The stab was the next on the agenda and is made up of sheeted balsa covering balsa ribs.

Focke Wulf 190 F4C 1/4 Scale - Page 2 IMG_2851

The stab Trailing Edge requires a compound chamfer and the best way to be accurate is to mark and clamp a steel ruler to it. You then sand down to the straight edge for span wise and keep the sanding block in line with the airfoil shape in the other direction.

Focke Wulf 190 F4C 1/4 Scale - Page 2 IMG_2869

Half of the stab has been sheeted in this photo. Note the blocks for the pin hinges. These were omitted on the plans! So easy to forget about them when not drawn and you can’t retrofit them later.

Focke Wulf 190 F4C 1/4 Scale - Page 2 IMG_2878

The T.E. shroud to cover the leading edge of the elevators was made from Proskin and was a job to do around the stab tips. This scale detail was omitted from the plans!

Focke Wulf 190 F4C 1/4 Scale - Page 2 IMG_3136

Now for the elevators. We need the Leading Edge to mirror the chamfer on the stab TE. Also before cutting and sanding the Robart pin hinge positions are drilled. Easier now and more accurate than later on. Once the elevators have been constructed and aligned with the Stab, the hinge positions will be correspondingly marked on the Stab T.E.

Focke Wulf 190 F4C 1/4 Scale - Page 2 IMG_3083

The elevators are aircraft ply sheeting with scale cut outs covering balsa ribs. The blocks for Robart pin hinges are placed in the correct scale position (also omitted on the plans).

Focke Wulf 190 F4C 1/4 Scale - Page 2 IMG_3078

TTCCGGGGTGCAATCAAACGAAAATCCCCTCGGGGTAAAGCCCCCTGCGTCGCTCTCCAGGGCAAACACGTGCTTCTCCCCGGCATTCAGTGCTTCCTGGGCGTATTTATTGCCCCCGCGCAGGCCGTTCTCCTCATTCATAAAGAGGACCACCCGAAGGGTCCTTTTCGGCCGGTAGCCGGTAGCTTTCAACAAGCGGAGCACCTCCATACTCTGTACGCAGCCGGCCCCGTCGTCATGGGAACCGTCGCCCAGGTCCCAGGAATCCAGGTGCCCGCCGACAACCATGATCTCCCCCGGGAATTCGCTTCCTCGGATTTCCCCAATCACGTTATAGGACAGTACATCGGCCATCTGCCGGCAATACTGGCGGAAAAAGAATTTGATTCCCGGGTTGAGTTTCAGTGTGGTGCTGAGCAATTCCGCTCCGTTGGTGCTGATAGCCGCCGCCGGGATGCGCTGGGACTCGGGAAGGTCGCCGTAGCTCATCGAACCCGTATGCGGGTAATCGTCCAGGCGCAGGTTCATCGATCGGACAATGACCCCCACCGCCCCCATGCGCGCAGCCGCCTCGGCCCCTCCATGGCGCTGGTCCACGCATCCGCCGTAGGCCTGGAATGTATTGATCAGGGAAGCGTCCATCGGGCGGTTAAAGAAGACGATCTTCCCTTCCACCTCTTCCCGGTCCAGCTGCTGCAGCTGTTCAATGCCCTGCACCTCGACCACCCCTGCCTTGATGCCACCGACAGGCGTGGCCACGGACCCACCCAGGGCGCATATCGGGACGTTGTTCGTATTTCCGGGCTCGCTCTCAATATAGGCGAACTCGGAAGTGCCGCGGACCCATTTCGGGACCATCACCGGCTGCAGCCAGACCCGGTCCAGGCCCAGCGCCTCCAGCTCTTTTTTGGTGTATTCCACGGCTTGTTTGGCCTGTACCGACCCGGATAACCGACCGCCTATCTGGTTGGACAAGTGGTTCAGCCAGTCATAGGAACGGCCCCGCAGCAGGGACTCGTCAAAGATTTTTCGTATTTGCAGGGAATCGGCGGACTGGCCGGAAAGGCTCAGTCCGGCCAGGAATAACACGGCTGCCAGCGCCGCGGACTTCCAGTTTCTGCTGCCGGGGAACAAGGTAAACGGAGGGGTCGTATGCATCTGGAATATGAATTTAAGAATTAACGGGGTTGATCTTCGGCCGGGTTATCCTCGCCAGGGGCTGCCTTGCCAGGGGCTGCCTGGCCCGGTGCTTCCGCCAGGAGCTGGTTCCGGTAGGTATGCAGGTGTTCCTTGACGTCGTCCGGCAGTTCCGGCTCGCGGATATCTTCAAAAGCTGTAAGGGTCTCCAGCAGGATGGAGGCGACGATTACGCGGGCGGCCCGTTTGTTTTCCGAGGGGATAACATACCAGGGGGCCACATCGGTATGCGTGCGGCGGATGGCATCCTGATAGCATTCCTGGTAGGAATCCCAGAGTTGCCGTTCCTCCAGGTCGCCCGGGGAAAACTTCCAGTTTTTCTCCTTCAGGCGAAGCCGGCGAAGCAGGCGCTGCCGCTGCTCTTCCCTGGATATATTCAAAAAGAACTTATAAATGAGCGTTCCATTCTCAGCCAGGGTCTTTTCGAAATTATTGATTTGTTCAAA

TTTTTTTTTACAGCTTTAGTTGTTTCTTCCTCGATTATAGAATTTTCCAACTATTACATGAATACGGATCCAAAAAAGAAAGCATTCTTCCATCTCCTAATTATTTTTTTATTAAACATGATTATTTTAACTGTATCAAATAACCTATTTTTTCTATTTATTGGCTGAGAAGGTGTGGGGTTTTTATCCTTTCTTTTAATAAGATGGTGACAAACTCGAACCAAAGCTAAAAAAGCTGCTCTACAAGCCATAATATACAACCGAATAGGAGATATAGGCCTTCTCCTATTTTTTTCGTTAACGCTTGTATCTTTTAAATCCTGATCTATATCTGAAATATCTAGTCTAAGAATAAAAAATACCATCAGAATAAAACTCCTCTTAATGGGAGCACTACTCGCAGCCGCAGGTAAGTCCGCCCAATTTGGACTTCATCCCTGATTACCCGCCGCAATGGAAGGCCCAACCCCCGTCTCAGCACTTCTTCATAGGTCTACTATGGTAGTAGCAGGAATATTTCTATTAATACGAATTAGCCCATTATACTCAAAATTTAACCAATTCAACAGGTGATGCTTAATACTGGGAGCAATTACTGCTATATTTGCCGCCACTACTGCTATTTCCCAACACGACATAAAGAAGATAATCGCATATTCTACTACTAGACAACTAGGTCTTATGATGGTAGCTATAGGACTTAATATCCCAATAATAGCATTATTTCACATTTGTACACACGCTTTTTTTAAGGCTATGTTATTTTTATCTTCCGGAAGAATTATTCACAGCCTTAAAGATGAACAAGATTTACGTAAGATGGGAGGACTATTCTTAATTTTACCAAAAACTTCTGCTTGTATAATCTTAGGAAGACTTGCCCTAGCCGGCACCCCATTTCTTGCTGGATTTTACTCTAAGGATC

The top skin of aircraft ply is now glued and to achieve a perfect straight Trailing Edge it is clamped to the workbench while the glue dries. Once dry the Leading Edge is rounded so that it will snugly rotate inside the Stab T.E. shroud.

Focke Wulf 190 F4C 1/4 Scale - Page 2 IMG_3080-1

A deviation from the plans was to make a torsion bar connecting both Elevators together and silver soldering a horn in the centre. I did this with the Stuka and used a direct single servo link with a heavy duty carbon fibre push rod and HD Rocket City ball link. It works very well, is foolproof operation and best of all provides a “clean model” as it hides everything inside the fuselage with no push rods or horns sticking out anywhere. The plans called for two separate nyrods sticking out each side of the fuselage and servos that would need to be trimmed and identical speed rated or the model would twist out on a loop etc.

Focke Wulf 190 F4C 1/4 Scale - Page 2 IMG_3138

Once the fabricating had been completed, the elevators were covered with Solartex and simulated ribs stitching process as with the ailerons.

Focke Wulf 190 F4C 1/4 Scale - Page 2 IMG_3166

Focke Wulf 190 F4C 1/4 Scale - Page 2 IMG_3190

These two photographs show the original aircraft elevator trim tab/rib stitching and my attempt to replicate. You won’t see it once it’s in the air!

Focke Wulf 190 F4C 1/4 Scale - Page 2 IMG_3187 Focke Wulf 190 F4C 1/4 Scale - Page 2 IMG_0095

Now the Stab can be trimmed to fit the Elevators accurately and then glass clothed with the same procedure described for skinning the wings.

Focke Wulf 190 F4C 1/4 Scale - Page 2 IMG_3134

Can you see the join where half the Stab has been covered and the other half hasn’t at the Leading Edge?

Focke Wulf 190 F4C 1/4 Scale - Page 2 IMG_3137

Focke Wulf 190 F4C 1/4 Scale - Page 2 IMG_3167

The stab now requires fitting to the fuselage before sanding and painting.

My next planned task is to go back to the wings and fabricate the undercarriage doors……

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Post by Zaidy on 2009-10-05, 06:45

Richard T wrote:Progress has been slow as the competition season draws to a close and everyone is trying to get their events in before winter. I finished best scale at Pontefract, York’s a couple of weeks ago which pleased the wife as the trophy was a bottle of her favourite wine.